Once every five years farmers have a chance to do something extremely important. It’s not complicated and it will exert great influence on legislators, government administrators, farmers and agribusinesses. Oh yes, it’s also the law. What is it? the 2012 Census of Agriculture.
In Virginia, Governor Bob McDonnell has declared January, 2013, as Virginia Census of Agriculture Month. That’s how important it is. January 2013 is the commemorative month for the 2012 Ag Census because 2012 is the production year but reporting occurs in January through the first week of February.
I believe that all of the commissioners, directors or secretaries of agriculture in the 50 states join me in encouraging the farmers of their respective states to take the gg census seriously, and to complete it by the February 4, 2013, deadline. Federal and state leaders use the information collected through the census to make policy decisions that have substantial impacts on agriculture. I believe it is of the utmost importance to all of us in agriculture that those decisions are based on the most accurate and objective information possible.
The kind of information available through the ag census is not available anywhere else, and this year, it is collecting some new information. The 2012 census asks for the number of acres under conservation tillage practices, acres planted to cover crops and acres under conservation easements. This information will be critical in documenting the work farmers are doing collectively to be good stewards of the environment. Through the census, producers can show the nation the value and importance of agriculture both environmentally and economically.
The census is conducted every five years and participation is required by law. It defines a farm as any place that produced and sold, or normally would have sold, $1,000 or more of agricultural products during the census year (2012). I encourage all agricultural operations to report, regardless of their size.
The Census of Agriculture - a complete count of all U.S. farms and ranches and the people who operate them - is the only source of uniform, comprehensive and impartial agricultural data for every county in the nation. Local and national leaders use information from the census to make decisions that directly impact the agricultural industry, rural development and other resource-based industries and small businesses. In addition, farmers and ag-related businesses can use the information to make decisions about their own business development opportunities. By responding to the census, producers are helping themselves, their communities and all of U.S. agriculture.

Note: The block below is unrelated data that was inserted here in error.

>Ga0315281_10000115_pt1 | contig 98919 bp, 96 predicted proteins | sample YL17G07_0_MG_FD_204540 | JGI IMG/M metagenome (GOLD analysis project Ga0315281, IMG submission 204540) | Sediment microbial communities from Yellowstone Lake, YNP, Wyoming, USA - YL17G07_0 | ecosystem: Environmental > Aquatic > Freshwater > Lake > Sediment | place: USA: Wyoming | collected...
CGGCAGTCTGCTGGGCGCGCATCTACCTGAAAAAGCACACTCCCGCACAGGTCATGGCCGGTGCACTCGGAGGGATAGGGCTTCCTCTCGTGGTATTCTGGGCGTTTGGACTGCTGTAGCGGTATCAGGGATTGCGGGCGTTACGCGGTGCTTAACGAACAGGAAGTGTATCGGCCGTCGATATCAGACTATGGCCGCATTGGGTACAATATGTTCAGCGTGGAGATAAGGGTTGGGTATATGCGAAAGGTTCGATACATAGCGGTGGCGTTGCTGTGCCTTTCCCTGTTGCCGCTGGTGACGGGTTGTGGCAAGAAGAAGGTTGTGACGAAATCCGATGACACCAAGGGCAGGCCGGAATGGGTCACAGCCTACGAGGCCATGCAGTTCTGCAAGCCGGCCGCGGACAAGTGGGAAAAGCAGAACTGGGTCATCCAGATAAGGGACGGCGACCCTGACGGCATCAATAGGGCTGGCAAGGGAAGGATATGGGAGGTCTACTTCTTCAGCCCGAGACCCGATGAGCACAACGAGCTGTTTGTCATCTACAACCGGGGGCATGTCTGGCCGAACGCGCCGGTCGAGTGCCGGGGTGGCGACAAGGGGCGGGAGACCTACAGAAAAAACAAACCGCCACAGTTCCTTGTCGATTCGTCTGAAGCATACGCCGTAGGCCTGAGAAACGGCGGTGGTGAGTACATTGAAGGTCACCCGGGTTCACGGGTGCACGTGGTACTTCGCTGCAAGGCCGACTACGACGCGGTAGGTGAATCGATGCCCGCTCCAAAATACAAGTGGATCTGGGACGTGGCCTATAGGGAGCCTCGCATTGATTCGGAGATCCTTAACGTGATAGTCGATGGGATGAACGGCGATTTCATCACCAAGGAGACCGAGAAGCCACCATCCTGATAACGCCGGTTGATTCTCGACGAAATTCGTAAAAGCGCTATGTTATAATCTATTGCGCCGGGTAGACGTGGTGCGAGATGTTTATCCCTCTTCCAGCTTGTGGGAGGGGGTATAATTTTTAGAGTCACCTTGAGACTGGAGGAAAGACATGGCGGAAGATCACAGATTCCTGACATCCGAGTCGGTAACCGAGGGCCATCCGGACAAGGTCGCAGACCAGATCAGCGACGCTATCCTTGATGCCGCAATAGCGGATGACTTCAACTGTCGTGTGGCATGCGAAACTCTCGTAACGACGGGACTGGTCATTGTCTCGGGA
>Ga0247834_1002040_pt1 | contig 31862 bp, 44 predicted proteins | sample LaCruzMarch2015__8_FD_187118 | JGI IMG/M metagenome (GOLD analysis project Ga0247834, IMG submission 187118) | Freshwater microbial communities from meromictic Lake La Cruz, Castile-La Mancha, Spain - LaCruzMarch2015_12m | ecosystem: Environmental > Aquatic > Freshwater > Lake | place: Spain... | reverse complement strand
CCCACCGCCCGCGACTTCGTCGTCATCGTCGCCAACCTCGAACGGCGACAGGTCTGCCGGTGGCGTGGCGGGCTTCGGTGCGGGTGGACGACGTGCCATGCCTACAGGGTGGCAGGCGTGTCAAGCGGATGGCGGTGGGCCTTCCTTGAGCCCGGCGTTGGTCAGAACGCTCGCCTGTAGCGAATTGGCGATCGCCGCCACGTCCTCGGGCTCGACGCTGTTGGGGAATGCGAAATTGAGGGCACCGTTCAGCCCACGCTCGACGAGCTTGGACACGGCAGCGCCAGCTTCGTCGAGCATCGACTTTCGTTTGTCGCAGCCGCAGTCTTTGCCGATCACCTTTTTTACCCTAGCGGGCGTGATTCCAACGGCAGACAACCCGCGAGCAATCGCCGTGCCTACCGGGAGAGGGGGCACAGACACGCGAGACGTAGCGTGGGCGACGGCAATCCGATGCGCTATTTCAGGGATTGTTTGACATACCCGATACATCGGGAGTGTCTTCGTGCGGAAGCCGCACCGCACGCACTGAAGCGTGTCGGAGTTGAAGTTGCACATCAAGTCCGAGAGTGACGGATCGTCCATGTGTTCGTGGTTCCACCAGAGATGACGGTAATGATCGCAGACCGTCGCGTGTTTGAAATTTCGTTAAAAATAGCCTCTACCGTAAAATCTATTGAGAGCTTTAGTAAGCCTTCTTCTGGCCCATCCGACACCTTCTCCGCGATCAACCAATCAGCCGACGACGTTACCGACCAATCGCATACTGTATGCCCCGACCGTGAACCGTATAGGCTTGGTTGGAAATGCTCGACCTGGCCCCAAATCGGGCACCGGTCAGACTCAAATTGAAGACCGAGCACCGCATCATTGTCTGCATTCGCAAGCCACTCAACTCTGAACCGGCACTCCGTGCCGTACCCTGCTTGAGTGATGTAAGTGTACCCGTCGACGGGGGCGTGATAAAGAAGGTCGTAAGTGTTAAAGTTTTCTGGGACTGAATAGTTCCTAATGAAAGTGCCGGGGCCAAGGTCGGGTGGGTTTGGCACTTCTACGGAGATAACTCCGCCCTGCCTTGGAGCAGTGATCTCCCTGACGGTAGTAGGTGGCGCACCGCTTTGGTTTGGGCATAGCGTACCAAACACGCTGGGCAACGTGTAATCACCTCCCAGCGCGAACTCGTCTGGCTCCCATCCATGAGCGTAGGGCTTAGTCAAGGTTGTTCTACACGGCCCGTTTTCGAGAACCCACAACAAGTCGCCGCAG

Individual information provided to the census must be kept confidential by law. USDA will begin releasing results from the survey in February 2014. For more information, producers should go to agcensus.usda.gov/index.php and for answers to frequently asked questions, the place to go is agcensus.usda.gov/Partners/FAQs/Census_FAQs.pdf.
Here you can find out, among other things, what the ag census is, why it is important, who uses the data collected and how it is collected. You will even see the U.S. code that dictates that everyone who receives a census form must fill it out and return it, even if they did not operate a farm or ranch in 2012.
Let me echo the words of our Governor in his concluding paragraph of the Virginia Census of Agriculture Month proclamation: “Now, therefore, I do hereby recognize January 2013, as Virginia Census of Agriculture Month in the Commonwealth of Virginia, and call this observance to the attention of all our citizens and urge all farm households to give complete support for this important farm census.”
We will be filling out and returning the census form on our farm, and I encourage every other Virginia farmer and farmers throughout this readership area to do the same.
Matthew J. Lohr is commissioner of the Virginia Department of Agriculture and Consumer Services.